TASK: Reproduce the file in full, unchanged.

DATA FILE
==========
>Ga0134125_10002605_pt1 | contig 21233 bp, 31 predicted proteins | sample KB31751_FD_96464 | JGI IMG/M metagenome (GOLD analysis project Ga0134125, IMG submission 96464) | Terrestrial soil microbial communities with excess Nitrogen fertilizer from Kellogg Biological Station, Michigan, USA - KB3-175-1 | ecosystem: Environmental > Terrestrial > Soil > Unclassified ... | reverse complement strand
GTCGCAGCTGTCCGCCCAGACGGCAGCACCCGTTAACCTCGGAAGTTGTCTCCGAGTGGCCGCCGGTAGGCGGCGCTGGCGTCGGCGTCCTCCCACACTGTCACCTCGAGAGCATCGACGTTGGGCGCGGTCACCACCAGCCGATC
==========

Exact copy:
>Ga0134125_10002605_pt1 | contig 21233 bp, 31 predicted proteins | sample KB31751_FD_96464 | JGI IMG/M metagenome (GOLD analysis project Ga0134125, IMG submission 96464) | Terrestrial soil microbial communities with excess Nitrogen fertilizer from Kellogg Biological Station, Michigan, USA - KB3-175-1 | ecosystem: Environmental > Terrestrial > Soil > Unclassified ... | reverse complement strand
GTCGCAGCTGTCCGCCCAGACGGCAGCACCCGTTAACCTCGGAAGTTGTCTCCGAGTGGCCGCCGGTAGGCGGCGCTGGCGTCGGCGTCCTCCCACACTGTCACCTCGAGAGCATCGACGTTGGGCGCGGTCACCACCAGCCGATC